Ideas for the Solaris Challenge

I’m really, really excited about the
Solaris 10 University Challenge
Contest
. In short– you can win yourself $5000 and an Ultra 20 workstation (and $100,000 in credit
towards Sun gear for your university, for which you will presumably be fêted and immortalized).
If you work in a team, each of you (up to 4) can win $5000!

Anyway, I wasn’t terribly impressed with the list of suggestions
we posted, and then Adam beat me to
posting a new list of ideas
by just a couple of hours. Here are some ideas I’ve had. Perhaps we should start a master list of
ideas somewhere?

Hardware Support

  • Write a kernel framework for USB network adapters (and USB wireless adapters) and some drivers.
  • Add Intel Speedstep support (esp. tricky on MP systems)
  • Add a Bluetooth stack, and some useful apps
  • Add an IRDA stack, and some useful apps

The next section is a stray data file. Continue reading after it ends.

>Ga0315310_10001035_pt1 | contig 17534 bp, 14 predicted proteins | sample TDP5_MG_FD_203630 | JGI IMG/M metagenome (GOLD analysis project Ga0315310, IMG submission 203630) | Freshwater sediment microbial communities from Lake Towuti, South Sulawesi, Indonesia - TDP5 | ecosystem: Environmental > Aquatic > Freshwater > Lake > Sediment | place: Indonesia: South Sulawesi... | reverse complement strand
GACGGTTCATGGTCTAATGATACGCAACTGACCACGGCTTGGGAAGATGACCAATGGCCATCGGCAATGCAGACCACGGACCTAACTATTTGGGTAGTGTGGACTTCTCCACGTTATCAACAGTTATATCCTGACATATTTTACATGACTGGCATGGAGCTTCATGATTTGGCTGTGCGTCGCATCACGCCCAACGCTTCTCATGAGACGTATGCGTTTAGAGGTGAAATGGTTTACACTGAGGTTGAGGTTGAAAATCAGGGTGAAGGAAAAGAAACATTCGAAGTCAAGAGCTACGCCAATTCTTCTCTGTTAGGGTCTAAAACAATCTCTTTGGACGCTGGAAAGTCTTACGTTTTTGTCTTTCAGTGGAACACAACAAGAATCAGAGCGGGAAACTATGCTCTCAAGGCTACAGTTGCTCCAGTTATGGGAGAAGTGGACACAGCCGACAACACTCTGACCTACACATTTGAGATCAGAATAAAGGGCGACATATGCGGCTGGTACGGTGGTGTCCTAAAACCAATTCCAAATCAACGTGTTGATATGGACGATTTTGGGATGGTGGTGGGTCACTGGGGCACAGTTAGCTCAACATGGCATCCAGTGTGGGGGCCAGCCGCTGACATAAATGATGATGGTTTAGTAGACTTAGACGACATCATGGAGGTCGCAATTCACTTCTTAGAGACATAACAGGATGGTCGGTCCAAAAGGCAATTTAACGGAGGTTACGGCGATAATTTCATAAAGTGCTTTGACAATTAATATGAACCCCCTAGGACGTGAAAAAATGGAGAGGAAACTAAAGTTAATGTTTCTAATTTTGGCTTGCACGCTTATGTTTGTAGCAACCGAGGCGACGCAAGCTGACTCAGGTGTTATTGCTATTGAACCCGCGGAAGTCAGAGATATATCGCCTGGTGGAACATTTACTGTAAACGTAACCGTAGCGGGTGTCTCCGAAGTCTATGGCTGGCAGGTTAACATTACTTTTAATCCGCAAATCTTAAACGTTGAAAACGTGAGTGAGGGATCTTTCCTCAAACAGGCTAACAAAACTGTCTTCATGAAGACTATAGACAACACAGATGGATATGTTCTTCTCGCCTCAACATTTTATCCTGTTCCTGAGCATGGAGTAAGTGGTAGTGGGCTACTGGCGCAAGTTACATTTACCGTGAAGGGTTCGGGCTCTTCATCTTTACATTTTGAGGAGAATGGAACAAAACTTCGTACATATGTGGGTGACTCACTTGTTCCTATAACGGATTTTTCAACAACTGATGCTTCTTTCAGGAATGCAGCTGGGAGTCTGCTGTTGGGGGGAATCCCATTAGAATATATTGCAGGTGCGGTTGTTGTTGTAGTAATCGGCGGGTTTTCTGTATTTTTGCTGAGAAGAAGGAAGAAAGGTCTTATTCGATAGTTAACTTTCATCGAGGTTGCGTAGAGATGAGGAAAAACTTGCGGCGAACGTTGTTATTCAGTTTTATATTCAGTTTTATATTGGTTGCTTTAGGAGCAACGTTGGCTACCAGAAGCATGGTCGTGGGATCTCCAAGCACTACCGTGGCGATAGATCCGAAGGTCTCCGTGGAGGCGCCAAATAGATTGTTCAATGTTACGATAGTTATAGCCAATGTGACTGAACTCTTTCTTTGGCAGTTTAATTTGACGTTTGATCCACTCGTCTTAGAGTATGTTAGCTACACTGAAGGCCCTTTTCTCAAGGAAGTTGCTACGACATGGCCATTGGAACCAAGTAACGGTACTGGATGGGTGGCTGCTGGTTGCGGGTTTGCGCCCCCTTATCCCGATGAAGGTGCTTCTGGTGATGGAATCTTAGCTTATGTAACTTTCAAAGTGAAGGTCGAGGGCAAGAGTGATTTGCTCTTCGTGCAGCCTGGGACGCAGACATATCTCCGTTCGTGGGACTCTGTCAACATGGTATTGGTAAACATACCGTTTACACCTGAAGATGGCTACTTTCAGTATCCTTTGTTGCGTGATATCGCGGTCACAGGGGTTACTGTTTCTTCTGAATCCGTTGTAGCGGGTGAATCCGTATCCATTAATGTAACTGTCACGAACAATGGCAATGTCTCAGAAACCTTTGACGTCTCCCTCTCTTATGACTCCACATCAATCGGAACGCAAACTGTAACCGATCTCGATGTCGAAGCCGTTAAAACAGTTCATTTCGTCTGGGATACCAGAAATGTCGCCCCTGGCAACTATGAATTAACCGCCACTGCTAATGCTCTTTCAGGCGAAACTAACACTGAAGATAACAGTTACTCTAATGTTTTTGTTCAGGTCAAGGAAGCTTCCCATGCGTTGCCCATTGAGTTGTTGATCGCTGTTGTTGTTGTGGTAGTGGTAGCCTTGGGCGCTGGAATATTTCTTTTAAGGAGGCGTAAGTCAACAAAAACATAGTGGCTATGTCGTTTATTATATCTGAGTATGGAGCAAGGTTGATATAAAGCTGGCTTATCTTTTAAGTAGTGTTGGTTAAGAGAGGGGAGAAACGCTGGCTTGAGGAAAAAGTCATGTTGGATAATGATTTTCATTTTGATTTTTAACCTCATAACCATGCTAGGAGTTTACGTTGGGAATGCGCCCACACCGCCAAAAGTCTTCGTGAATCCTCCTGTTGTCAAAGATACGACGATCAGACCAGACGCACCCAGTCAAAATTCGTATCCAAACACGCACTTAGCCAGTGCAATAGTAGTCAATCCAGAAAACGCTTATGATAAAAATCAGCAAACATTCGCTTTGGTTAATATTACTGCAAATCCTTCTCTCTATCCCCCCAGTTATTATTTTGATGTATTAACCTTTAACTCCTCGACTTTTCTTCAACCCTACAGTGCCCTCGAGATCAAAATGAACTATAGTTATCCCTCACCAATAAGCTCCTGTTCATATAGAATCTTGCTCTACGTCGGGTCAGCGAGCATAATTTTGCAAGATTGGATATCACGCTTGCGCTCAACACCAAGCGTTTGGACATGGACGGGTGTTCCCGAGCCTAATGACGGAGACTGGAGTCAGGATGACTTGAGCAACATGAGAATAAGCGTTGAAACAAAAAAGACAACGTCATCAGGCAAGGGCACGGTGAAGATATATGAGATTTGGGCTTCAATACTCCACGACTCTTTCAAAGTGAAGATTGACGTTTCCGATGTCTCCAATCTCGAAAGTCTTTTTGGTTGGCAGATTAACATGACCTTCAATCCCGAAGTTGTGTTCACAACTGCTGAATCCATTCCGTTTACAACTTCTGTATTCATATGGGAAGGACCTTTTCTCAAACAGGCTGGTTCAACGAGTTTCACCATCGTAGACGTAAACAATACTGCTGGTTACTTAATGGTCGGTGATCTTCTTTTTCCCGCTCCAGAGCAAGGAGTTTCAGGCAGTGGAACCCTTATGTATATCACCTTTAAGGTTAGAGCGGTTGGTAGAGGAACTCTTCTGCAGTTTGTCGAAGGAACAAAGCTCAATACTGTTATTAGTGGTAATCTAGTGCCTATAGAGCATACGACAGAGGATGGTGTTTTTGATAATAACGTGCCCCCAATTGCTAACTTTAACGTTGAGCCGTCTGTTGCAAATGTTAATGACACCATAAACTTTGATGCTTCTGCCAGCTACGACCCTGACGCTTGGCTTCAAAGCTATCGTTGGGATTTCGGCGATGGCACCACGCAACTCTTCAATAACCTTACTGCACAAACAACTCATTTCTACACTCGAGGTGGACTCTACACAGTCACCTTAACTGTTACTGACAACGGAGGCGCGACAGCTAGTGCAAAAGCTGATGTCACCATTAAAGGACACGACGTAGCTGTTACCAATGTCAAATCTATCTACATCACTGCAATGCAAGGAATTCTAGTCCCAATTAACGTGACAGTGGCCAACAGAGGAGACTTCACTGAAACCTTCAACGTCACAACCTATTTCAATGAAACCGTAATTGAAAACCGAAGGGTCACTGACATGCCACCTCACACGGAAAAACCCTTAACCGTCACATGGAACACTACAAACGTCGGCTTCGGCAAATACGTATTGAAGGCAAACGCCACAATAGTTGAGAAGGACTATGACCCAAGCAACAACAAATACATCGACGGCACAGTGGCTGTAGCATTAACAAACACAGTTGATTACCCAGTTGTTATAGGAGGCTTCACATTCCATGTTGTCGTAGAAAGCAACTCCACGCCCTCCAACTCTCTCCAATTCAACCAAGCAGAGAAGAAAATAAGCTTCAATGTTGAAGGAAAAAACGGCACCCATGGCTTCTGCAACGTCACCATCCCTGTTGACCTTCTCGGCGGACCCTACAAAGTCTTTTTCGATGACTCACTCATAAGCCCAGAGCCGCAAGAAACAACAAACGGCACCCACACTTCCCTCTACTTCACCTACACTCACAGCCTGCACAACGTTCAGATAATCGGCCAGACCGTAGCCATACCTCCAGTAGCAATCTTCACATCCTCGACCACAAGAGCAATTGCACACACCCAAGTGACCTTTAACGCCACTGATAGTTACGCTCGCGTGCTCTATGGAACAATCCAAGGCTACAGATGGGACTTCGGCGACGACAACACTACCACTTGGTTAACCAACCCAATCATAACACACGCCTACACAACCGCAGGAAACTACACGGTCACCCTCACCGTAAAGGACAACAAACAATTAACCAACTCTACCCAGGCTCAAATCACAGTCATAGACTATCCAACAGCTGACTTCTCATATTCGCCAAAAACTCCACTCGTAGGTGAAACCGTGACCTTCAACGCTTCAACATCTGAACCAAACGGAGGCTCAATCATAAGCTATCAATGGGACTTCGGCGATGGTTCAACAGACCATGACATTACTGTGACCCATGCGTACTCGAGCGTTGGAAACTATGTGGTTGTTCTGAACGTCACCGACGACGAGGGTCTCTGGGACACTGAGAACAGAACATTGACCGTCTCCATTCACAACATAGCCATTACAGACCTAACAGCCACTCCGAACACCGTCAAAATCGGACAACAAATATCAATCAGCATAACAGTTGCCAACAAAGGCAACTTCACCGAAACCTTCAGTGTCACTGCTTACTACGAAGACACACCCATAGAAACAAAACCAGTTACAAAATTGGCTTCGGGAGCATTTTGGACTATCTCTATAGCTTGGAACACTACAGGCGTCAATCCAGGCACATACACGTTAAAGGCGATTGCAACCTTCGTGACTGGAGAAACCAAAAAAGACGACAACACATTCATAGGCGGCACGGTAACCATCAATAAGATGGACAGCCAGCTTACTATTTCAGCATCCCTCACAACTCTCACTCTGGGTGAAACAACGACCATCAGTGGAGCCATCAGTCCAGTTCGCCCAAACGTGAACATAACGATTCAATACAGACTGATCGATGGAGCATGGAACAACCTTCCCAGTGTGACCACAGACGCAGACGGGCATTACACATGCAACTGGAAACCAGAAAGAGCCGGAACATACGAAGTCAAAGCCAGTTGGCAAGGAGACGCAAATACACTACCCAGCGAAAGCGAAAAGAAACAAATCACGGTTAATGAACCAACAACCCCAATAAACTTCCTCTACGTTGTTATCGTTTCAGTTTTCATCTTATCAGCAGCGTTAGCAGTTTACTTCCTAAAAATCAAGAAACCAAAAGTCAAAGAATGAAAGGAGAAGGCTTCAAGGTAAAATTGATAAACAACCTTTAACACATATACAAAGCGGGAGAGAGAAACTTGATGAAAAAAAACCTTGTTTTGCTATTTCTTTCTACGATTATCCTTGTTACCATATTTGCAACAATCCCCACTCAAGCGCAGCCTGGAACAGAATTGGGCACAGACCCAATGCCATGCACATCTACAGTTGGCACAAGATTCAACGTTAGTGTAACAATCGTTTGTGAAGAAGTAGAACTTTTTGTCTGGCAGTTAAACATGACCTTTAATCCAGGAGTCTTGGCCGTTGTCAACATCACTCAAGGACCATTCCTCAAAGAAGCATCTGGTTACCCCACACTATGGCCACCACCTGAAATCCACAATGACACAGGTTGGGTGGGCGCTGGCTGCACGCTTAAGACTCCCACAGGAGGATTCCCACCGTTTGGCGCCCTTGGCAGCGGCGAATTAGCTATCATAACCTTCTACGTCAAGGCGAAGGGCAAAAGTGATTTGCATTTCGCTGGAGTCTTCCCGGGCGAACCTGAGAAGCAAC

• Port GnomeMeeting to work properly with the Solaris 1394 camera driver (available for x86 in
    the latest express builds).

Other Interesting Technologies

  • Demonstrate placing a real VoIP call using Solaris (including porting a
    decent client. Note that GnomeMeeting is working on SIP support– see previous
    bullet)
  • A port of User Mode Linux such that it can run atop Solaris
  • Port ValGrind to Solaris x86
  • Port Yast2 to Solaris
  • Bring SMBfs, ReiserFS, NTFS or EXT3 support to Solaris.
  • Allow file event monitoring from userland via event ports (more info here).
  • Write a driver for the Microsoft Fingerprint Reader
    (or similar) and plumb it into PAM, gdm2, etc. sufficiently to enable fingerprint authenticated login.

  • Port Audacity to Solaris.
  • Port gdesklets to Solaris.
  • Create a cross-platform (Linux, Solaris, BSD, etc.) library/framework for accessing ACPI
    information from user programs, and port some interesting programs to utilize this information.

  • Create a system which allows “fast user switching” a la MacOS and Windows– this would likely
    benefit all of the OS’s which use X11.

Grand Challenges

  • Demonstrate getting to userland in a port to a new platform. Suggestion: ARM.
  • Build a working– and in some way novel– set-top box, using Solaris as the primary OS.
  • Port the Planetlab framework (and modify Solaris, probably)
    so that it works using Solaris Zones as a primitive.
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